Thursday, July 30, 2009

ION - I'm Off

The newest, most elite, shopping mall in Singapore is a disaster. ION Singapore has a lot of hype to live up to and a lot of inconvenient road diversions to apologize for. But it fails. To quote a buddy, "The park was better."

"It feels like a basement," he went on.

I agree. The sense of being underground is almost claustrophobic as the walls of the unopened shops seem to close in on you. The walkways run in eccentric loop around three foci, sort of like a clover, and you can never see very far ahead of you. At any given time it's almost impossible to say where you are. Maybe there may be a greater sense of space when the boards come down when the next lot of stores open, but I doubt it. Signage is terrible. When you come down an elscalator you might expect some information on the shops on this new level, but obviously, at this supposed high level of shopping, information is .

And I have strange memory that there was no seating in the food court. That can't be right can it? Sorry, I only glanced into that area, but if there is seating, it is restricted.

Now it's also easy to get lost in the huge Vivocity mall (close to where I work) down near Sentosa which is similarly multicurved (it's meant to be sixties trippy) but at least there you feel the openness of their large space. It's more of an agoraphobic response in Vivo.

In ION, you might as well be in the Cu Chi tunnels outside Saigon.

"Where everything comes together," says their slogan. What they failed to say is how cramped that coming together is going to feel.


The facade of ION is just that. A facade. Like Vivocity, the exterior of the building is all just tacked onto a conventional rectanguloid building. ION's glitzy blue glass curves are not intrinsic to the structure of the building. It's all for show. Unlike truly iconic buildings such as the Sydney Opera House where the external shape IS the structure of the building, this is just a meretricious facade.

Australian architect Robin Boyd wrote a book about the horror, as he saw it, of Australian architecture in the fifties, of the plain structure with extra things stuck on like a Mr Potato-head game that was the way homes were built in those times. He called his book, "The Great Australian Ugliness".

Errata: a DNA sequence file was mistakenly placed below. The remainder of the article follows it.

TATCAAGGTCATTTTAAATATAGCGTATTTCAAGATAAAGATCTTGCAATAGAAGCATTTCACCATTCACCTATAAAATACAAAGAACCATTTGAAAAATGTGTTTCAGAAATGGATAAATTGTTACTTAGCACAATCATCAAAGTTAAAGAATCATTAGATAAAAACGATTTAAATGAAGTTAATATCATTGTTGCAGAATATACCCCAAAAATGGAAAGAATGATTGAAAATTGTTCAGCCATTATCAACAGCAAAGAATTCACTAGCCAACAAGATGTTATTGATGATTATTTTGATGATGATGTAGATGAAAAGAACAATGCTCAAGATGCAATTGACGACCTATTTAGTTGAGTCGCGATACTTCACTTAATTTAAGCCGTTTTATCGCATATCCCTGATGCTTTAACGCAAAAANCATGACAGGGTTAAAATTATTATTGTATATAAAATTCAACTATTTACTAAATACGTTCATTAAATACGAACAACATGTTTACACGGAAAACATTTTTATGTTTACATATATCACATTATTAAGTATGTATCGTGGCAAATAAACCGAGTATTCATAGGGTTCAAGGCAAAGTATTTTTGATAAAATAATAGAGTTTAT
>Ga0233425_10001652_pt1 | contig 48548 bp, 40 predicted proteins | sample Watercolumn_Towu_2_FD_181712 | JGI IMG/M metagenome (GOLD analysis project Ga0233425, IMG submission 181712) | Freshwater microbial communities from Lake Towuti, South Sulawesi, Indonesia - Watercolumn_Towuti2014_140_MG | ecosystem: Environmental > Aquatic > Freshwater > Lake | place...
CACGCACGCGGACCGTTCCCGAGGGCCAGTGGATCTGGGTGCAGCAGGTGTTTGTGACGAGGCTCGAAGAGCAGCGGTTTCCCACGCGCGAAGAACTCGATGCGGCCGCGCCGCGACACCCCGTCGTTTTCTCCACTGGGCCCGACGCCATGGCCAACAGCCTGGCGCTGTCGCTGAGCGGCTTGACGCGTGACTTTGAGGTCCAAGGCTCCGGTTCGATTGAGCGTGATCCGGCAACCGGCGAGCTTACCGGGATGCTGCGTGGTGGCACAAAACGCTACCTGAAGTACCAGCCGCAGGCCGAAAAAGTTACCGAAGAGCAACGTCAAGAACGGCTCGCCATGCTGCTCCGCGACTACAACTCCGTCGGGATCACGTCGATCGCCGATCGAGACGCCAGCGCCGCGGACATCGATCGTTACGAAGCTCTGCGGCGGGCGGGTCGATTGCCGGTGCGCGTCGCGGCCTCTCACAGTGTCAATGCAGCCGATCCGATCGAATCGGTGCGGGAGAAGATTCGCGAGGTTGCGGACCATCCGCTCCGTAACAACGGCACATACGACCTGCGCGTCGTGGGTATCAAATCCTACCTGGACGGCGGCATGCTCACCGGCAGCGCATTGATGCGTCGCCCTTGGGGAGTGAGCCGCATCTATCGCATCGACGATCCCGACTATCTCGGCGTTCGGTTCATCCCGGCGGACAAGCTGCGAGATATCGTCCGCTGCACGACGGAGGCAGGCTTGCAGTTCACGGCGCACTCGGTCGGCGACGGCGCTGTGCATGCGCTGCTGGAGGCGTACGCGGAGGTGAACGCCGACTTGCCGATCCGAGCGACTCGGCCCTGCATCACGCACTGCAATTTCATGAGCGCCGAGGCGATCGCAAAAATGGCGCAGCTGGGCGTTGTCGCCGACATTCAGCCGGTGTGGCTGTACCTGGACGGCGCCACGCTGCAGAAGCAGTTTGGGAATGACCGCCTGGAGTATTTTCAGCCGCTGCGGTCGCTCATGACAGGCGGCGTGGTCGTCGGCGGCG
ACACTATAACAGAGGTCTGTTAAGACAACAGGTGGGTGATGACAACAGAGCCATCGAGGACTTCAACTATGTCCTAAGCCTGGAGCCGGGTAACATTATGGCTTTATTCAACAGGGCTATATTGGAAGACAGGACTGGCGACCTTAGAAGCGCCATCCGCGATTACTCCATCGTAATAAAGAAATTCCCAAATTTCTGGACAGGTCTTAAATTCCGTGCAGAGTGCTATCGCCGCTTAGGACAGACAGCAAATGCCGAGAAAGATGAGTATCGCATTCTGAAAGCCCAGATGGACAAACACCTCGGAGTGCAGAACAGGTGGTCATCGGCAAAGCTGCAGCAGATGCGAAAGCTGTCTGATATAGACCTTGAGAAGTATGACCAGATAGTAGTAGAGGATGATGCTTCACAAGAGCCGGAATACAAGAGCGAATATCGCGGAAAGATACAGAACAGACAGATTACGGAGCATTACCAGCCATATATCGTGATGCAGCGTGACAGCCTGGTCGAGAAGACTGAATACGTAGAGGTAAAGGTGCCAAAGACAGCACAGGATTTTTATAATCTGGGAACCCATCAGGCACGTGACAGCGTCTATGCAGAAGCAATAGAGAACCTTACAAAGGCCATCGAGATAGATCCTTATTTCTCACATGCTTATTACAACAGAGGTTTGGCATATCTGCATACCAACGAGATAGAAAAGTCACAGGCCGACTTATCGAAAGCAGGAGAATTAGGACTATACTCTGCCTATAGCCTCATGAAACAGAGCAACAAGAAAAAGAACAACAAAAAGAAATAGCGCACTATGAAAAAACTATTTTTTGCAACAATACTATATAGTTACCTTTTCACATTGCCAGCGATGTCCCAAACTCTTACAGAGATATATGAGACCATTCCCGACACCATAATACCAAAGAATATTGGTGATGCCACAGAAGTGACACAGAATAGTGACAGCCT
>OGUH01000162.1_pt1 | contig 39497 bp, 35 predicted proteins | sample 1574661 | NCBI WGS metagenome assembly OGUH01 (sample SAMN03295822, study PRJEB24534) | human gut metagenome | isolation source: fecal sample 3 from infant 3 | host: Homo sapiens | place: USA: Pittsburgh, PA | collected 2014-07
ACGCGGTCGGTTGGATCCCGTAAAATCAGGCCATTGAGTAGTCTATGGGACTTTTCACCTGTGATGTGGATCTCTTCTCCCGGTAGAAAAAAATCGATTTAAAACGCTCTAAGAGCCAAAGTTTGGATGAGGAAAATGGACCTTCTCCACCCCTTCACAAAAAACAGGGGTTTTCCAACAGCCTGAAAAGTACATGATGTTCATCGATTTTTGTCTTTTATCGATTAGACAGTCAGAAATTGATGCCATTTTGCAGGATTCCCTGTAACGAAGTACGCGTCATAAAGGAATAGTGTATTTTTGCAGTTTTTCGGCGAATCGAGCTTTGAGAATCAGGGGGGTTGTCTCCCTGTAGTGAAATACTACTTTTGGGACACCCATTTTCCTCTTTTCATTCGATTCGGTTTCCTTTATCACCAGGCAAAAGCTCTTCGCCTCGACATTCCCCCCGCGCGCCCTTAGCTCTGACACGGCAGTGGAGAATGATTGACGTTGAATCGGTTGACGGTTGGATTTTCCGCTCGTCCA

If I was writing about these examples of modern Singaporean architecture, I would call it "The Great Singaporean Speciousness," for under the shiny surface it's banal, restrictive and claustrophobic.

Speciousness is of course the dominant philosophy of Singapore, so I guess I shouldn't expect much else.



savannah said...

i hate malls, especially theme malls. i'm going to look for "The Great Australian Ugliness" there's way too much of this type of building being palmed off as architecture xoxox

(are you feeling any better, sugar?)

Dick Headley said...

But do they have Vegemite sandwiches?

expat@large said...

Sav: it's VERY dated. It's one you'ld only find in a second hand bookstores in Adelaide or somewhere. OR you could use Google Books!

DH: I wonder if BBC has infringed copyright by included that snippet.

One thing ION does NOT have, and this another reason why you won't be seeing me there again, is a bookstore!

expat@large said...

p.s. Sav: I forgot to mention my back ache and my recent ear infection... I got through the airport temperature check in Hong Kong tonight so I can't be THAT sick! Just a small cough every now and then, I'm fine really. Look to the blog in a minute for latest update!

Stephen Folan said...

I've just finished 'The Timeless Way of Building' by Christopher Alexander which descrives how buildings that work come about. I think the principles he describes have a broader application and it is written well. Highly recommended.

expat@large said...

H-G: thanks. Izzy has some books on architecture and people spaces in cities in her room. If I can crack the code to get in (she's in Finland)...

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